By Gabrielle Chenault
When we think of music festivals, we think of locations such as California, Miami, and New York. Festivals such as Panorama, Coachella, and Rolling Loud, attract thousands of fans and promote a variety of acts and genres, such as hip-hop, R&B, rock, and even techno. Even though there are hundreds of festivals around the United States each year, there are only a few that are created and headed by minorities. Festivals such as AfroPunk and J.Cole’s Dreamville Festival are a few of the ones that place emphasis on minorities and having people of color as directors, but there is always room for more.
Even though the majority of artists on stage were minorities at Coachella in 2018, only a small percentage of the audience were people of color. Many festival goers have expressed feeling mistreated due to the attire some attendees choose to wear. For example, some wear cultural items such as Bindi’s, Native American headdresses as festival fashion, while ignoring the religious and cultural purposes they are designated. Even though many social action groups have spoken about this, people still haven’t stopped appropriating other cultures. Since many don’t feel welcome they just aren’t going. Pharrell has planned to change the way we perceive minorities and festivals by creating the Something In The Water Festival in his hometown of Virginia Beach, VA.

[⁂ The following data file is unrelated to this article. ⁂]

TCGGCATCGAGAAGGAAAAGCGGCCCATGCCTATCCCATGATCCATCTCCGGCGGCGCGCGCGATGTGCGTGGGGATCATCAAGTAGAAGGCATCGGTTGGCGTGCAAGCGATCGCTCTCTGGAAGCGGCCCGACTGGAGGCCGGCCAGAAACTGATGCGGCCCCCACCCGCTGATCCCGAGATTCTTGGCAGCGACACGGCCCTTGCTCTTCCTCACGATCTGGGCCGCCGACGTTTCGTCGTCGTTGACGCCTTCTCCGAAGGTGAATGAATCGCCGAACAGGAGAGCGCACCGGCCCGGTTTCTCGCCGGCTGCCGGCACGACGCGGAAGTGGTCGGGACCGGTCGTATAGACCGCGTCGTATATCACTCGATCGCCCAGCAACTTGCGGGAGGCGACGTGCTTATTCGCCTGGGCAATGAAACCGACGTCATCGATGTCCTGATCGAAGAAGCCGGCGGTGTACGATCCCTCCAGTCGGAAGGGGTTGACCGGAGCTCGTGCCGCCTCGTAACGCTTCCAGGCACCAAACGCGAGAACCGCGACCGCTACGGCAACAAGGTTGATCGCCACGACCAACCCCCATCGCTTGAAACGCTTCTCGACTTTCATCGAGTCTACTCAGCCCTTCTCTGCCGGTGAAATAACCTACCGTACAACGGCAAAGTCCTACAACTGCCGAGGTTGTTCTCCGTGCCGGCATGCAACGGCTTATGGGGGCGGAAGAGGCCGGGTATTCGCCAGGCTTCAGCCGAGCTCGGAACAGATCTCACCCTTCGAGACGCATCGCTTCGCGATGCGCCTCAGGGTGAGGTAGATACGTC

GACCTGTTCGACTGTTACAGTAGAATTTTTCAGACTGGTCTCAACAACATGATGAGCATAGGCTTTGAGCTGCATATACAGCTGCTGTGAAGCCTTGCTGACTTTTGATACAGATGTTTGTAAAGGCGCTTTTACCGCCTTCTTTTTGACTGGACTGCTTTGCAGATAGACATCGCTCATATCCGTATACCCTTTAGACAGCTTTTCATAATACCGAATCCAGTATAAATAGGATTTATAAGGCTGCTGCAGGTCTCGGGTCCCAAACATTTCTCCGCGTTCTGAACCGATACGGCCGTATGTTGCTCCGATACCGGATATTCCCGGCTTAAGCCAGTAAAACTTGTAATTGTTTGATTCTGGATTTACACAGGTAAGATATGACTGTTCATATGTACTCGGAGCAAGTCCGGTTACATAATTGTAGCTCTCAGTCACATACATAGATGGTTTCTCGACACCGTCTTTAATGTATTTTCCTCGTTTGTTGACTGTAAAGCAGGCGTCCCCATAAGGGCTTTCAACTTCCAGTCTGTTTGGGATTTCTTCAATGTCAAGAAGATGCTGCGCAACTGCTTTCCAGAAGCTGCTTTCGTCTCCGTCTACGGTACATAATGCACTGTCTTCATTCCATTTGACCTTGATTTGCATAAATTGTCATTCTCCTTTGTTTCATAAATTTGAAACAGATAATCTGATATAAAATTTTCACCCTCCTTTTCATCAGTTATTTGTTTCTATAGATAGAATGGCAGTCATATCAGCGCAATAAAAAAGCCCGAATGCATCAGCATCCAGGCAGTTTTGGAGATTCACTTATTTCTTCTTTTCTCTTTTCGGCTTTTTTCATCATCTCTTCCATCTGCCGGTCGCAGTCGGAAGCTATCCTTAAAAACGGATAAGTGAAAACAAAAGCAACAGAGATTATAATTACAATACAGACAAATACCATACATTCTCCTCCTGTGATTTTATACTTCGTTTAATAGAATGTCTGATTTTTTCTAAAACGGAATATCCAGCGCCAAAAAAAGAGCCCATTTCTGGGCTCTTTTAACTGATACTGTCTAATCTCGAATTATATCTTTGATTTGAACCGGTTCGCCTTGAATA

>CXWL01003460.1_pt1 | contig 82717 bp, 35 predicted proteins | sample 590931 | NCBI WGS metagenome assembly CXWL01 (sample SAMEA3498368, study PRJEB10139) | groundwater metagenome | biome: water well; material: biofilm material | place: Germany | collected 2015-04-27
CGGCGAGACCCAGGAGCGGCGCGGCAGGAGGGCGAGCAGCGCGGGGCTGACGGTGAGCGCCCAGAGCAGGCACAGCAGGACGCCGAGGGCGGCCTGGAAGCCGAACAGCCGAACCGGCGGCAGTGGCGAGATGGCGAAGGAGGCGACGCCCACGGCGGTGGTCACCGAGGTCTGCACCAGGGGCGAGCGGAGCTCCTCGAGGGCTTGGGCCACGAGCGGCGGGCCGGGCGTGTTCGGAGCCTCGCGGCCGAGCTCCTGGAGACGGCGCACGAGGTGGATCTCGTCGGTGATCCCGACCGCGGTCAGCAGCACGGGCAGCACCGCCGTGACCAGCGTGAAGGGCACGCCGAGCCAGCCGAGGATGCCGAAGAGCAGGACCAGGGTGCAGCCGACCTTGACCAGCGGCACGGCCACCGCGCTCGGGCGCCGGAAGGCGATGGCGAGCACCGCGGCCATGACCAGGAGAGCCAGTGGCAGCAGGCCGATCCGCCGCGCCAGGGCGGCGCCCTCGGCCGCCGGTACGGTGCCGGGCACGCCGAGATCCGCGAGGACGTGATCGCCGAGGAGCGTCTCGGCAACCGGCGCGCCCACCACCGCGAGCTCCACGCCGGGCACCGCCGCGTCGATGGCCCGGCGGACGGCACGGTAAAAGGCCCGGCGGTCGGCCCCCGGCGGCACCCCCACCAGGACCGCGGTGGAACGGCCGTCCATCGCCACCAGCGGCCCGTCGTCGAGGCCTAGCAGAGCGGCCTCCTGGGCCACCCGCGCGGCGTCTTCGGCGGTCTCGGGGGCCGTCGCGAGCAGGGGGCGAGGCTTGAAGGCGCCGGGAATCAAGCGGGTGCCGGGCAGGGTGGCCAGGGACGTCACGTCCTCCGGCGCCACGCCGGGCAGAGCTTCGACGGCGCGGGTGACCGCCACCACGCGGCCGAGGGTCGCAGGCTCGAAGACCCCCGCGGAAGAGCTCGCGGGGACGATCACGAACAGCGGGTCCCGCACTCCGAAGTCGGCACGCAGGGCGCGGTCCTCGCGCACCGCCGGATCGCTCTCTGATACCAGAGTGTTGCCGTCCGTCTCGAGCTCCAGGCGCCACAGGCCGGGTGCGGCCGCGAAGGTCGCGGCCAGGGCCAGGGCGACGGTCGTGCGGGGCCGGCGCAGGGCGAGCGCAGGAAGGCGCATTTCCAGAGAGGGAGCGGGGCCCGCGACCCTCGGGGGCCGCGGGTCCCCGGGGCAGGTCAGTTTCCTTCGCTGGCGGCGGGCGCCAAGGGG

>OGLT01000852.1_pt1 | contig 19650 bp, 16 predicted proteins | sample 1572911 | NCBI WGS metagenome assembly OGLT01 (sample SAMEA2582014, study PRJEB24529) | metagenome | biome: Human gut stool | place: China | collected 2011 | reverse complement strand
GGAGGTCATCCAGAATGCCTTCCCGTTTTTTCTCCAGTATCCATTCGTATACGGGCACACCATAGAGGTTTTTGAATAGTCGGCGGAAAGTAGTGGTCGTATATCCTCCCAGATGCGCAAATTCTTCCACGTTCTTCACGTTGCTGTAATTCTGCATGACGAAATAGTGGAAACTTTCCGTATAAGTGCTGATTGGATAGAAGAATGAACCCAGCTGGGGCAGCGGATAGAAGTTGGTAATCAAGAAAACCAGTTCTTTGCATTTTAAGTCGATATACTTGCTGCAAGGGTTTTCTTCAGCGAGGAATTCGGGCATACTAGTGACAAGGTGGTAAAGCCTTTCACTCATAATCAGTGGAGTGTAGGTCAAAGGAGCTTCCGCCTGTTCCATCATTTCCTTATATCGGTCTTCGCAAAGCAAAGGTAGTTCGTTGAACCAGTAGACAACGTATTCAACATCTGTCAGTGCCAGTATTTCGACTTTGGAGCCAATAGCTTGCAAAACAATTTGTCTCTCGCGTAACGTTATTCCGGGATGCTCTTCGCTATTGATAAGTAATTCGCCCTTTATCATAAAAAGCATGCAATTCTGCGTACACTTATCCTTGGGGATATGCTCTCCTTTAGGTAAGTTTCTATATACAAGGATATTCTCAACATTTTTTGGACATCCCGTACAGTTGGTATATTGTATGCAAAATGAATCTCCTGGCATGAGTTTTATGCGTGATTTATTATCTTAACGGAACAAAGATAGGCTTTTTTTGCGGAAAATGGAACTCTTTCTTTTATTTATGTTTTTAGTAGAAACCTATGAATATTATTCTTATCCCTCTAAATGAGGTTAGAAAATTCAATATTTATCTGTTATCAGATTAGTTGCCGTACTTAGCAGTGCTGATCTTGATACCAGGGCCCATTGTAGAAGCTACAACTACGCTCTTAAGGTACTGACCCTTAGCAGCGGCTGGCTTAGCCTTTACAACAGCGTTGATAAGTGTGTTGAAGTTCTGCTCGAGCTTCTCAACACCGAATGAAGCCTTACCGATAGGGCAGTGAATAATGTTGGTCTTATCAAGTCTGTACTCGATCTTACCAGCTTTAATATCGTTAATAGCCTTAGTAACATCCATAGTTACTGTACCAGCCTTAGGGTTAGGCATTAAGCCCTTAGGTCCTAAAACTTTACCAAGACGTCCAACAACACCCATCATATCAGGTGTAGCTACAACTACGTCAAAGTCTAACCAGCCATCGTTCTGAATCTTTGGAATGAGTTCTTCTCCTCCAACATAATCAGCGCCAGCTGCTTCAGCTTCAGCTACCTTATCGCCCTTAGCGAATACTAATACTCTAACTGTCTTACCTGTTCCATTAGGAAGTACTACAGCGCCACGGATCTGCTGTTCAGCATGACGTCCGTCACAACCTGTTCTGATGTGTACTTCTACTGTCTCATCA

When many people hear Virginia Beach, a festival isn’t the first thought that pops to mind. For college students especially, the last Friday, Saturday, and Sunday of April is a reminder that your semester is almost over. For Virginia and North Carolina students, it’s a reminder of College Beach Weekend and almost everyone has a story about their first experience with it. While it can be a fun time and the last major party before the end of the semester, it’s a stressful time for local shop owners. Last year, three people were shot and many others reported stolen items as well. After years of issues concerning looting and illegal activity, the Virginia Beach Board Committee and Pharrell decided to do something to not only make sure the community was safe but to change the narrative about College Beach Weekend.
From April 26 – 28, the Something In The Water Festival will host a variety of genres from hip-hop and R&B to techno, country, Spanish trap, and even wellness talks. By doing this, Pharrell is appealing to a variety of ethnicities to make sure everyone feels included and welcomed at this festival.
“Virginia needs this right now and the world will see what we Virginians have known all along: there really is Something in the Water,” Pharrell said in a recent interview with the Associated Press.
This highly anticipated festival will feature Virginia natives D.R.A.M., Chris Brown, Missy Elliot, Pusha T, Masego and world-renowned artists such as Diddy, Jhené Aiko, Leikeli47 and Migos just to name a few. Both regular admission and VIP tickets sold out within the first two weeks of the tickets being released. The tickets sold out so quickly due to the cost, at $150 General admission was extremely reasonable for this type of event. For other festivals such as Rolling Loud and Coachella, general admission tickets start at approximately $350. Besides having a three-day concert, this festival will also house a variety of art installations, a movie screening by Ava Duvernay, karaoke and a pop-up church service.
The festival is bringing new light to the Virginia Beach community and is truly giving a new perspective to black-owned and created music festivals. With April 26 approaching, eyes will be on Virginia Beach as we welcome the newest music festival, see the successes that follow after, and witness a community transform and show the world there really is something in the water.